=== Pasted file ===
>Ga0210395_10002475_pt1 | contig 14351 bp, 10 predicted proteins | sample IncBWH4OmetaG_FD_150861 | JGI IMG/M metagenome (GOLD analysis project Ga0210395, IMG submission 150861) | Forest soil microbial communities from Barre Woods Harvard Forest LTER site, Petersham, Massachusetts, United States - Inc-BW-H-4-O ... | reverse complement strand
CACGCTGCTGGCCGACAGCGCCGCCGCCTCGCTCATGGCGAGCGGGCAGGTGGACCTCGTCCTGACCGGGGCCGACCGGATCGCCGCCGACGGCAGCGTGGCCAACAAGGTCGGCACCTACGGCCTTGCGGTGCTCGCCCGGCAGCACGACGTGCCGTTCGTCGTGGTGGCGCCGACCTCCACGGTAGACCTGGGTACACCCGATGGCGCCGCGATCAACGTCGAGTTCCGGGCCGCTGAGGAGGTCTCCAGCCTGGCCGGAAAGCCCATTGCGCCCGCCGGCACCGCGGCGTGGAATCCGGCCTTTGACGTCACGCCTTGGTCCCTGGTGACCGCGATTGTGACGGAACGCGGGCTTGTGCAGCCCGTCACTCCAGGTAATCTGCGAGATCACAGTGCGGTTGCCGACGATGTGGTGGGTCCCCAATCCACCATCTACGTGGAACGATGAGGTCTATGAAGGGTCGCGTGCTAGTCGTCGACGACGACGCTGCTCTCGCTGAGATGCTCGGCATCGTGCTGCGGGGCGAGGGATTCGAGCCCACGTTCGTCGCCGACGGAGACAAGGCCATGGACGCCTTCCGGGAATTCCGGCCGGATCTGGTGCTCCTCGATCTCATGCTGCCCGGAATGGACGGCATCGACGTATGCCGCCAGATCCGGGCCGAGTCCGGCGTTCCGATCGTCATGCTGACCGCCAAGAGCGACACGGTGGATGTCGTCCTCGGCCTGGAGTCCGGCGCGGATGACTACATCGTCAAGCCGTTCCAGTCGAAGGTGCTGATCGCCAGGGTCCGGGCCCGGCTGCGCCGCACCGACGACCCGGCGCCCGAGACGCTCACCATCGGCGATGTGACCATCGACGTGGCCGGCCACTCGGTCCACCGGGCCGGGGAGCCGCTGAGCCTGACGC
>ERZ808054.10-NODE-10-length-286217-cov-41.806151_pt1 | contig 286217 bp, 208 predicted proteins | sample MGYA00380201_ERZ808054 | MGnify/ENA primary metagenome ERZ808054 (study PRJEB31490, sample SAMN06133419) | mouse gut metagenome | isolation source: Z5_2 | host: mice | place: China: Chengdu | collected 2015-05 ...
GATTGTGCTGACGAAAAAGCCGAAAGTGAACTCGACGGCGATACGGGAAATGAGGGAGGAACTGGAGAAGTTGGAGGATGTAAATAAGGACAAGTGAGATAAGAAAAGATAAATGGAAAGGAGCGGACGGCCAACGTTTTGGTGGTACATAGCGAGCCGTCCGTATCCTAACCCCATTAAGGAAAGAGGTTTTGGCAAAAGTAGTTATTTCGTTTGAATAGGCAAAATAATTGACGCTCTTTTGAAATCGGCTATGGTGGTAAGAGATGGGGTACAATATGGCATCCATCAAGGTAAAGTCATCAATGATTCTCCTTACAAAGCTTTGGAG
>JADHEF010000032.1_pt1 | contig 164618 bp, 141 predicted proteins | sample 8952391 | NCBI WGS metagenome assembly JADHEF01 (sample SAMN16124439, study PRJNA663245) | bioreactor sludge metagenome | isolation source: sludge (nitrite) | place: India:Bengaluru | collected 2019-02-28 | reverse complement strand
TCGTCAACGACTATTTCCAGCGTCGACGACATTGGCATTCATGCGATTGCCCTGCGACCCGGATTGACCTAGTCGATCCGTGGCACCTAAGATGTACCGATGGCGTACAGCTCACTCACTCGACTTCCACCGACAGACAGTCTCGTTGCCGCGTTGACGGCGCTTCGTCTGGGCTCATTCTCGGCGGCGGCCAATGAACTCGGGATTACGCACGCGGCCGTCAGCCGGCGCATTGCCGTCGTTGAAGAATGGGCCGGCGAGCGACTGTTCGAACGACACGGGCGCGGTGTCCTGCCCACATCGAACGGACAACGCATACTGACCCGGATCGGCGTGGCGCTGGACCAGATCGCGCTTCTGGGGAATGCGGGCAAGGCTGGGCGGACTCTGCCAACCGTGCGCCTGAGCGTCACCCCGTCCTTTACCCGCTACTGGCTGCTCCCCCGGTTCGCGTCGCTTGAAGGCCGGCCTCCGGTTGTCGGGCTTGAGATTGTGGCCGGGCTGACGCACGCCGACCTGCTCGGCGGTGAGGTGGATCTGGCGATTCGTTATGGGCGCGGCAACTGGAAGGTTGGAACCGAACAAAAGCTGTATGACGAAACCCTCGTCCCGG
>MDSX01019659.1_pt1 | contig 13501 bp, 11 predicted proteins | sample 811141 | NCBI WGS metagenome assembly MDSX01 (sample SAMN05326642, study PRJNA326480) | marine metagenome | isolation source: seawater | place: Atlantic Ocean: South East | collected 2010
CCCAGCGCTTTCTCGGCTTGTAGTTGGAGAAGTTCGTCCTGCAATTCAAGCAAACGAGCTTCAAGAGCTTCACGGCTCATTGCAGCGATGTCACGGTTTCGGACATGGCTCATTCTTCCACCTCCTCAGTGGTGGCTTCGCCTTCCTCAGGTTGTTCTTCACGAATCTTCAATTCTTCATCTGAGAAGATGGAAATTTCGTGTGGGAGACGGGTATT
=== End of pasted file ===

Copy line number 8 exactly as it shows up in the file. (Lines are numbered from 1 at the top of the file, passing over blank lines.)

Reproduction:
CCCAGCGCTTTCTCGGCTTGTAGTTGGAGAAGTTCGTCCTGCAATTCAAGCAAACGAGCTTCAAGAGCTTCACGGCTCATTGCAGCGATGTCACGGTTTCGGACATGGCTCATTCTTCCACCTCCTCAGTGGTGGCTTCGCCTTCCTCAGGTTGTTCTTCACGAATCTTCAATTCTTCATCTGAGAAGATGGAAATTTCGTGTGGGAGACGGGTATT